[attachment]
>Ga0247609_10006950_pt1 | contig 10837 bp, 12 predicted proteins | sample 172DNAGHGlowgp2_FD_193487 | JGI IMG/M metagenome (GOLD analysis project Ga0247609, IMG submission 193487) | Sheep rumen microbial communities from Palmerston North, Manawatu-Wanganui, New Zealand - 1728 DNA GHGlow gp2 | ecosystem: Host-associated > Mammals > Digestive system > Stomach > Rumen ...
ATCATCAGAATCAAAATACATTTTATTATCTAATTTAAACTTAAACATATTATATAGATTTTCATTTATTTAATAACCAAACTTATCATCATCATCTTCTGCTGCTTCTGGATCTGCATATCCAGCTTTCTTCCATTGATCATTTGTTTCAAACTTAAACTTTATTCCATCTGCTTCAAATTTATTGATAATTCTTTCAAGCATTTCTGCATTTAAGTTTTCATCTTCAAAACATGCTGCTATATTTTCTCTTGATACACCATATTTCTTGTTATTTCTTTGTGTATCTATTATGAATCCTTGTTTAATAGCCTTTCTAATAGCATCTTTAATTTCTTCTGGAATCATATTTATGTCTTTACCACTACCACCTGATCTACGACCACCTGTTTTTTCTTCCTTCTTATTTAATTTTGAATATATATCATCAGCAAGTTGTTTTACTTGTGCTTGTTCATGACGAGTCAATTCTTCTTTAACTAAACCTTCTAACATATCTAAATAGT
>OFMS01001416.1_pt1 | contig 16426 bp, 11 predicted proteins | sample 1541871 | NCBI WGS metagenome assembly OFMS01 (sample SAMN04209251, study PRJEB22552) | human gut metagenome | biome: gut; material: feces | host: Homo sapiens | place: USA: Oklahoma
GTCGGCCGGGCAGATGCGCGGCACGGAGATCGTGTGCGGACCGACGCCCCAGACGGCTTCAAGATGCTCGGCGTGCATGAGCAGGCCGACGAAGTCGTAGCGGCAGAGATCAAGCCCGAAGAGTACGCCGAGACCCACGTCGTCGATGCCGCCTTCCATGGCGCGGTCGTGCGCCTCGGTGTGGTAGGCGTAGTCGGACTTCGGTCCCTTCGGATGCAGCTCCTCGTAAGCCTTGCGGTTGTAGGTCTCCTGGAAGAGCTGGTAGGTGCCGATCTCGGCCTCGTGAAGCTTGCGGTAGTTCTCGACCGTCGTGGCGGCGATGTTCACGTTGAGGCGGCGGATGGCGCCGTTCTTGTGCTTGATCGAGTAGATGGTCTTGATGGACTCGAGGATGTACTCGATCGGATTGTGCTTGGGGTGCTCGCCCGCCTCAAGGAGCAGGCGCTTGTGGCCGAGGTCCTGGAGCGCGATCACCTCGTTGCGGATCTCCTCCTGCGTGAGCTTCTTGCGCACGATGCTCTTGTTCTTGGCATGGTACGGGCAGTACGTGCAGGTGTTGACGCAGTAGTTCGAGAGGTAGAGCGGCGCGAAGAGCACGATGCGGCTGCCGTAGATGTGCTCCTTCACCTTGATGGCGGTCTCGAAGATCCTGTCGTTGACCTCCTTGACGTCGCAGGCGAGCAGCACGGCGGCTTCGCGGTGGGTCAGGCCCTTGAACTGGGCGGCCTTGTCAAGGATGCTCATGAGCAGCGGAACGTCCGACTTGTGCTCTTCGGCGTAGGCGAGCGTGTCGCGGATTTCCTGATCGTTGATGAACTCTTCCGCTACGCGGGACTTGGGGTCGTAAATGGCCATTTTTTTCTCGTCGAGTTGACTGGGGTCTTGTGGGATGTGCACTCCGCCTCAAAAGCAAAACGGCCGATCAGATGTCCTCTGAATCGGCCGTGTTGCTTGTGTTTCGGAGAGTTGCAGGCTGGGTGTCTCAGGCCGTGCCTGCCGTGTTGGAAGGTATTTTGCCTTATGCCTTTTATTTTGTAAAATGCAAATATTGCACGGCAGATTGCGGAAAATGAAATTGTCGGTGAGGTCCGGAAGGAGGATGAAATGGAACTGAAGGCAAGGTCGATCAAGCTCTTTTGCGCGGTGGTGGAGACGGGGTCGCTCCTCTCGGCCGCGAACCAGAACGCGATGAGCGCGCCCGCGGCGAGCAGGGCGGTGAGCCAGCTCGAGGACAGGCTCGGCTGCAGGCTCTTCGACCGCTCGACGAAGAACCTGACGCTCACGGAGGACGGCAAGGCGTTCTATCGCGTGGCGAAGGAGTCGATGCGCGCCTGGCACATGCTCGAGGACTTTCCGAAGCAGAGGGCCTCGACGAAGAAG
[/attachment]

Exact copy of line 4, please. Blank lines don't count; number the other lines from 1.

GTCGGCCGGGCAGATGCGCGGCACGGAGATCGTGTGCGGACCGACGCCCCAGACGGCTTCAAGATGCTCGGCGTGCATGAGCAGGCCGACGAAGTCGTAGCGGCAGAGATCAAGCCCGAAGAGTACGCCGAGACCCACGTCGTCGATGCCGCCTTCCATGGCGCGGTCGTGCGCCTCGGTGTGGTAGGCGTAGTCGGACTTCGGTCCCTTCGGATGCAGCTCCTCGTAAGCCTTGCGGTTGTAGGTCTCCTGGAAGAGCTGGTAGGTGCCGATCTCGGCCTCGTGAAGCTTGCGGTAGTTCTCGACCGTCGTGGCGGCGATGTTCACGTTGAGGCGGCGGATGGCGCCGTTCTTGTGCTTGATCGAGTAGATGGTCTTGATGGACTCGAGGATGTACTCGATCGGATTGTGCTTGGGGTGCTCGCCCGCCTCAAGGAGCAGGCGCTTGTGGCCGAGGTCCTGGAGCGCGATCACCTCGTTGCGGATCTCCTCCTGCGTGAGCTTCTTGCGCACGATGCTCTTGTTCTTGGCATGGTACGGGCAGTACGTGCAGGTGTTGACGCAGTAGTTCGAGAGGTAGAGCGGCGCGAAGAGCACGATGCGGCTGCCGTAGATGTGCTCCTTCACCTTGATGGCGGTCTCGAAGATCCTGTCGTTGACCTCCTTGACGTCGCAGGCGAGCAGCACGGCGGCTTCGCGGTGGGTCAGGCCCTTGAACTGGGCGGCCTTGTCAAGGATGCTCATGAGCAGCGGAACGTCCGACTTGTGCTCTTCGGCGTAGGCGAGCGTGTCGCGGATTTCCTGATCGTTGATGAACTCTTCCGCTACGCGGGACTTGGGGTCGTAAATGGCCATTTTTTTCTCGTCGAGTTGACTGGGGTCTTGTGGGATGTGCACTCCGCCTCAAAAGCAAAACGGCCGATCAGATGTCCTCTGAATCGGCCGTGTTGCTTGTGTTTCGGAGAGTTGCAGGCTGGGTGTCTCAGGCCGTGCCTGCCGTGTTGGAAGGTATTTTGCCTTATGCCTTTTATTTTGTAAAATGCAAATATTGCACGGCAGATTGCGGAAAATGAAATTGTCGGTGAGGTCCGGAAGGAGGATGAAATGGAACTGAAGGCAAGGTCGATCAAGCTCTTTTGCGCGGTGGTGGAGACGGGGTCGCTCCTCTCGGCCGCGAACCAGAACGCGATGAGCGCGCCCGCGGCGAGCAGGGCGGTGAGCCAGCTCGAGGACAGGCTCGGCTGCAGGCTCTTCGACCGCTCGACGAAGAACCTGACGCTCACGGAGGACGGCAAGGCGTTCTATCGCGTGGCGAAGGAGTCGATGCGCGCCTGGCACATGCTCGAGGACTTTCCGAAGCAGAGGGCCTCGACGAAGAAG